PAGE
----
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Sir David Murray ‘hugely disappointed’ by Rangers administration

• Former owner issues veiled criticism of Craig Whyte
• HMRC action was triggered by VAT and PAYE bill

Sir David Murray, the former owner of Rangers, has expressed surprise after the club’s slide into administration was confirmed, with the Scottish Premier League deducting the club 10 points.

Rangers lodged documents at Edinburgh’s court of session on Monday, confirming their intention to appoint an administrator. Amid dramatic scenes at the same court 24 hours later, Her Majesty’s Revenue and Customs challenged the attempt by the Rangers owner, Craig Whyte, to make that appointment. The judge gave Whyte a two-hour deadline in which to confirm administration, which was duly met and approved by HMRC.

Murray said: “Words cannot express how hugely disappointed I am with news of the appointment of administrators to Rangers. The timing of the appointment of administrators is especially surprising given two facts. Firstly, there has been no decision, and there is no present indication as to the timing of a decision, from the first-tier tax tribunal concerning the potential claim from HMRC of £36.5m excluding interest and penalties. Secondly, legal opinion on the strength of the club’s case remains favourable.”

Murray, who sold Rangers to Whyte for £1 last May, has been subject to criticism over the club’s predicament. Rangers have been embroiled in a multimillion-pound battle with HMRC relating to employee benefit trust payments to players during Murray’s tenure. Whyte has consistently claimed that matter was key to Rangers’ off-field troubles when questions have been raised about his stewardship.

It was, in fact, confirmed that a £9m bill due by Rangers in VAT and PAYE had triggered the revenue’s actions on Tuesday. Whyte said: “Due to its cost structure, the club has been loss-making for many months. This situation has resulted in increasing liabilities and the club has been in discussion with HMRC regarding these liabilities. These liabilities, combined with the threat of the outcome of the first-tier tax tribunal, left the club no option but to formally restructure its financial affairs.”

Murray’s veiled criticism of Whyte is pertinent given it was understood to be a condition of the pair’s sale/purchase agreement for Rangers that neither party would publicly speak out about the other. Murray confirmed he had more recently looked for assurances from Whyte about Rangers’ position.

Murray added: “Following a protracted sale process over a three-year period, Murray International Holdings Limited (MIH) ultimately sold its 85% controlling shareholding in the club to Wavetower Limited (now renamed The Rangers FC Group Limited), a company wholly owned by Craig Whyte, in good faith on 6 May, 2011.

“In addition, the share purchase agreement (SPA) imposed a number of obligations on Wavetower. These included the retention of £9.5m on behalf of the club for investment in the playing squad, expenditure on the infrastructure of the stadium and settlement of an agreed tax liability, together with the availability of working capital to fund the club’s operations.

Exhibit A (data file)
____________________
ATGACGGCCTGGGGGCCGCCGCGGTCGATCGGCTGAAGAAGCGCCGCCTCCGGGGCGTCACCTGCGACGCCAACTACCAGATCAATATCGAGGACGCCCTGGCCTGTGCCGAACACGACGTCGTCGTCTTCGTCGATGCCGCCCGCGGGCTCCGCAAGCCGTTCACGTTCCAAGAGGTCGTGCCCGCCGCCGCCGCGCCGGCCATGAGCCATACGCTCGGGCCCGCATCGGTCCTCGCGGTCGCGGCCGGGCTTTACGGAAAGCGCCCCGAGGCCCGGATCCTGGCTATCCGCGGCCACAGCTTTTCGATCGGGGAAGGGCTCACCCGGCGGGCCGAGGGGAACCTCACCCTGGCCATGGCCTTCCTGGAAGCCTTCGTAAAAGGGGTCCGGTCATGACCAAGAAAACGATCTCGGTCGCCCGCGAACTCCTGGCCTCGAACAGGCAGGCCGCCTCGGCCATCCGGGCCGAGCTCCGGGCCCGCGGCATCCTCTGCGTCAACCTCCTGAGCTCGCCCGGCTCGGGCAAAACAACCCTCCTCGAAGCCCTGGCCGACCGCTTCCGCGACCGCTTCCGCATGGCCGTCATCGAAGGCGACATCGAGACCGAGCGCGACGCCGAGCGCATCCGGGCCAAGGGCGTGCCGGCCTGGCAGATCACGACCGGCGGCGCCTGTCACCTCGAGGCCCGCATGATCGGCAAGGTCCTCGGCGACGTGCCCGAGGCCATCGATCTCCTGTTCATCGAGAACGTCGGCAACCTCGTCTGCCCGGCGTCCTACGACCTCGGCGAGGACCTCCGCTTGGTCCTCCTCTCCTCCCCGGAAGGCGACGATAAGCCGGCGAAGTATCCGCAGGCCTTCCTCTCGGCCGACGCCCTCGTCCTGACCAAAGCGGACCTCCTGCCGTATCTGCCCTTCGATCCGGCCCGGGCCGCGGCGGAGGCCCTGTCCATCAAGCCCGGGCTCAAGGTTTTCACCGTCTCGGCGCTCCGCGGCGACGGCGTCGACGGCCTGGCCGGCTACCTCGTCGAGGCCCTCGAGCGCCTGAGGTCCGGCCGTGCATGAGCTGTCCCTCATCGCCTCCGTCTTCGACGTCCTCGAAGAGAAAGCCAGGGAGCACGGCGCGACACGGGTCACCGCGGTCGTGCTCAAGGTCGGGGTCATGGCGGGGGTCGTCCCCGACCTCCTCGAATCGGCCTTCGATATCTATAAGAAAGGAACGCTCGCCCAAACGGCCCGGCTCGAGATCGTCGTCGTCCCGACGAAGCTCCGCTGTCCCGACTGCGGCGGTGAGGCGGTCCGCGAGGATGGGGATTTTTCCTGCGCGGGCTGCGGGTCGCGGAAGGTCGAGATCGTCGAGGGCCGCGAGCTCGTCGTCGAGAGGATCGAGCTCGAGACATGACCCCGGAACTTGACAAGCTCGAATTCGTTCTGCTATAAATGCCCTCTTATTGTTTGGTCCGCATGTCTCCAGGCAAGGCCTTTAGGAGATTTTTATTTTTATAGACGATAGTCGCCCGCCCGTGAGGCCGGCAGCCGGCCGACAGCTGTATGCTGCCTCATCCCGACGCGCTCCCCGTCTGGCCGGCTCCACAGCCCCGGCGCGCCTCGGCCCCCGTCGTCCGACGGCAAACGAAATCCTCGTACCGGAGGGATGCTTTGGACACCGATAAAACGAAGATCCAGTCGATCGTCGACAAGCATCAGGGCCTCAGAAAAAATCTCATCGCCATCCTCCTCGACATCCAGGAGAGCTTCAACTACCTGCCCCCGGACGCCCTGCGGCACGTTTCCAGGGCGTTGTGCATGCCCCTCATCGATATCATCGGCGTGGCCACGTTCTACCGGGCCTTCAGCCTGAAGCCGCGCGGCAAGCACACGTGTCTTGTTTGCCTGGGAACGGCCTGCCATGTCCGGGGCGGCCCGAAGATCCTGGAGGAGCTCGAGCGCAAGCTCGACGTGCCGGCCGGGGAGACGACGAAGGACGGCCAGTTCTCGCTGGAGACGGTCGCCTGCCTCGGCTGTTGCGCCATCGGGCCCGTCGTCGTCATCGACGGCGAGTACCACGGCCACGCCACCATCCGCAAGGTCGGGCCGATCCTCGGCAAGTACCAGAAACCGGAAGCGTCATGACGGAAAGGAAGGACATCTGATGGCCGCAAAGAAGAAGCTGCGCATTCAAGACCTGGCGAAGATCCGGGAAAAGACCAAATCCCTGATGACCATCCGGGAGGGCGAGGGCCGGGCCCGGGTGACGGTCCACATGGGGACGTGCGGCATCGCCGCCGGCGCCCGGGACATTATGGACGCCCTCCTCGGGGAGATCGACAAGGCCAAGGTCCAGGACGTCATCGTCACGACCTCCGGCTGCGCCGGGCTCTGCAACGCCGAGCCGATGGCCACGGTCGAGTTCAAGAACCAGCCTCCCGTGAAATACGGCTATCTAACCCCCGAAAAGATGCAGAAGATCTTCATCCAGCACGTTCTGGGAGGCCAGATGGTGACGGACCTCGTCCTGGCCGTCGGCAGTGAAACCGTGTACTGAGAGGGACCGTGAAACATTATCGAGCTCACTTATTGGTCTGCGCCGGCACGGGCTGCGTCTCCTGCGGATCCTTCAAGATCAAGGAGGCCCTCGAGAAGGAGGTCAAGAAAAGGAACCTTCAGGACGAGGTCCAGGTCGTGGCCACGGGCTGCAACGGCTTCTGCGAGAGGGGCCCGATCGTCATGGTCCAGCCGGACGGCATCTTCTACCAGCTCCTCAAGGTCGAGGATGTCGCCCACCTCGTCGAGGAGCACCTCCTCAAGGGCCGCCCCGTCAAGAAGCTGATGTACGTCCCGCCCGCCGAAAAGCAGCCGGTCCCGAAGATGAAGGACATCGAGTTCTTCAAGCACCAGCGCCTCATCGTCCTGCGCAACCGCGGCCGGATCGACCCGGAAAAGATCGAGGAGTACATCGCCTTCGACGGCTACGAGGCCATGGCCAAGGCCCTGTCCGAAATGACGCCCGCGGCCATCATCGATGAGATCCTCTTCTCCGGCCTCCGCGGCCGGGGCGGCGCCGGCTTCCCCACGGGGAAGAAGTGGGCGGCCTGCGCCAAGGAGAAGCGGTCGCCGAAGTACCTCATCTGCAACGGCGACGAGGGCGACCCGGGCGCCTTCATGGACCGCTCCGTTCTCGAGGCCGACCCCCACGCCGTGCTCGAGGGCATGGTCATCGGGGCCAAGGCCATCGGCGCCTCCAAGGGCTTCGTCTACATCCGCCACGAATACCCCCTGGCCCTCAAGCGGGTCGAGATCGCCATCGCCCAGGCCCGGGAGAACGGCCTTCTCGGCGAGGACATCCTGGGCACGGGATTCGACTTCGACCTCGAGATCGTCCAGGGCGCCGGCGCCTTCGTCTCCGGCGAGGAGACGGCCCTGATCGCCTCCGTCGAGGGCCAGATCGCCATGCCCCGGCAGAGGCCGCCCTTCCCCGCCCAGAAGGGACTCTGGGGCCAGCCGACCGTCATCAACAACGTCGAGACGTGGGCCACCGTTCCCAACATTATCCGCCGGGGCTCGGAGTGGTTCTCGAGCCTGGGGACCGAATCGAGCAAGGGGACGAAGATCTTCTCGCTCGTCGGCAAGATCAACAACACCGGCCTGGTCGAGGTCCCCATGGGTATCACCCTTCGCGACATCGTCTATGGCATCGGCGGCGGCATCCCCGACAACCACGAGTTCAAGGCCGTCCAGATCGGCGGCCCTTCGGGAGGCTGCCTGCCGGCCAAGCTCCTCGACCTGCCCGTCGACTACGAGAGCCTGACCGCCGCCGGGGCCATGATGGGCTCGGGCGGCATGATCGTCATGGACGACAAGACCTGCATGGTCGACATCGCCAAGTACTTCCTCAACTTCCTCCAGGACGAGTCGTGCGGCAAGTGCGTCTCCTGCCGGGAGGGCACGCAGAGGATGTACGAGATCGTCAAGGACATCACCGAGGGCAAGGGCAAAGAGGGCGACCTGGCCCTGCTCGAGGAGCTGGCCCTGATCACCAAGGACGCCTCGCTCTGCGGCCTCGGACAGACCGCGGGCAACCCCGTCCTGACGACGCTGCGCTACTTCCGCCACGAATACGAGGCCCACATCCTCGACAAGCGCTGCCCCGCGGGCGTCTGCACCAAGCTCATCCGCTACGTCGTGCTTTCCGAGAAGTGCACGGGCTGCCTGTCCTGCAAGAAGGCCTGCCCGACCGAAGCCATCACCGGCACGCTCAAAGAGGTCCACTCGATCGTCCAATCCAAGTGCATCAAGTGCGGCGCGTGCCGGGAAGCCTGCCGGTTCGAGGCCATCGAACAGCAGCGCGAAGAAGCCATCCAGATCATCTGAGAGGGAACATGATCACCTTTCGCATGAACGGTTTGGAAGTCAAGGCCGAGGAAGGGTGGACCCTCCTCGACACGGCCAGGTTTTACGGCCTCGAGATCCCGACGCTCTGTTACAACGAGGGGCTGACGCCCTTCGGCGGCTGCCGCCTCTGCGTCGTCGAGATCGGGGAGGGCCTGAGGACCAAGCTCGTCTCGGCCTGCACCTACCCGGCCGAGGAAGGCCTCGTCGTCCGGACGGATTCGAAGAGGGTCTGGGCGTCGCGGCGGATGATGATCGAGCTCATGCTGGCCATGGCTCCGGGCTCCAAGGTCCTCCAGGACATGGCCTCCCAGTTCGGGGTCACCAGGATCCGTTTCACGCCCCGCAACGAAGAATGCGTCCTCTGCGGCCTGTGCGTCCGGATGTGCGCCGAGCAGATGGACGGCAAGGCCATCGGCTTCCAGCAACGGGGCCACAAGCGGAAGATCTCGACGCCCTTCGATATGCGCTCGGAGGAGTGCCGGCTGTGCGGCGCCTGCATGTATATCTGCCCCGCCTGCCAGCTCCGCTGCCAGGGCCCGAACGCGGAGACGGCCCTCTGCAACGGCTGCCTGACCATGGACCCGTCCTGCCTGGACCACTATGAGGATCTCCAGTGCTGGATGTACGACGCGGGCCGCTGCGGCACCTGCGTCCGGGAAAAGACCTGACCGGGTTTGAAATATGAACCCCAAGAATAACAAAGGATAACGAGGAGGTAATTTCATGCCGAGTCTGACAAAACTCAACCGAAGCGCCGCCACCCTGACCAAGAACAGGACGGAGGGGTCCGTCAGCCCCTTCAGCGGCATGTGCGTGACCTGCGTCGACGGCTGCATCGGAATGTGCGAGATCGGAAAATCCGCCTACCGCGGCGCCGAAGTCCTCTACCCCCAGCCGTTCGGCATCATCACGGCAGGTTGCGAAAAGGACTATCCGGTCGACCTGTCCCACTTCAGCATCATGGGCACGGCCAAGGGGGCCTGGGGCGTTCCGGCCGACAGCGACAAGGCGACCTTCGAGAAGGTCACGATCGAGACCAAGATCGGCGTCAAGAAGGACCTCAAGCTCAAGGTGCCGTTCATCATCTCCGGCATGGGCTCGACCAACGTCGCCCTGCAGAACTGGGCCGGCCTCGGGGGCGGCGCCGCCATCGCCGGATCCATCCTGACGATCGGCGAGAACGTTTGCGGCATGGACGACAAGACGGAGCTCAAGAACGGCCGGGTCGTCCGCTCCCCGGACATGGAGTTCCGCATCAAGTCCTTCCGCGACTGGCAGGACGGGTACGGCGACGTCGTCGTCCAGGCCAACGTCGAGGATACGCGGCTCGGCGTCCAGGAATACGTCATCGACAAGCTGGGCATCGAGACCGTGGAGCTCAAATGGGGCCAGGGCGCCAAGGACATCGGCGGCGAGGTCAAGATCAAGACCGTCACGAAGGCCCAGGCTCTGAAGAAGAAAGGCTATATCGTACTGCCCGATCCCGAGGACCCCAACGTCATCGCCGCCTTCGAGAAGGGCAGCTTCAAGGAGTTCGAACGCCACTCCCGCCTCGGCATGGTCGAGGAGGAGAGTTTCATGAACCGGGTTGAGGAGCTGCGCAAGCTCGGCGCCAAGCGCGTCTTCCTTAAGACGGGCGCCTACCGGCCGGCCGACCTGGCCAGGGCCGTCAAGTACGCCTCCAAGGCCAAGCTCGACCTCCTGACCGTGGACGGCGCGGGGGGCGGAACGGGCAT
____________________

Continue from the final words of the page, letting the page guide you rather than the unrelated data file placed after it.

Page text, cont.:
“The shareholder’s circular issued by Wavetower on 3 June 2011 confirmed these undertakings. Contrary to recent press speculation, there is no legal mechanism in the SPA for MIH to reacquire the club. MIH wrote to Wavetower on 25 August 2011 seeking confirmation that its various obligations were being complied with. A confirmatory assurance was eventually obtained on 3 January 2012.” A recent request for further clarification had gone unanswered.

“Following recent speculation concerning the financing and security arrangements put in place by Wavetower, a request was issued seeking further clarity. At the time of this announcement, no response has been forthcoming.”

Whyte held a meeting with Rangers’ squad before their Tuesday training session. During those talks the owner sought to explain why administration is an appropriate course of action rather than point out direct ramifications. Yet, at that stage, Whyte is believed not to have signalled it would be as immediate as became the reality. Worried players pressed the owner on the likelihood of them receiving their full salaries when due at the end of this month.

The London-based Duff & Phelps have been confirmed as Rangers’ administrators. A partner in that firm – David Grier – was photographed in Whyte’s company at Rangers’ first home game post-takeover nine months ago.

The SPL immediately confirmed Rangers had been deducted 10 points, leaving them 14 points adrift of Celtic and effectively forcing them to concede the championship. The SPL said: “As Rangers is subject to an insolvency event, a 10-point deduction has been applied to its total points in the league championship for the current season. In addition, Rangers is subject to restrictions on the registration of players with the SPL whilst in administration. We are seeking an early meeting with the administrators.” © 2012 Guardian News and Media Limited or its affiliated companies. All rights reserved. | Use of this content is subject to our Terms & Conditions | More Feeds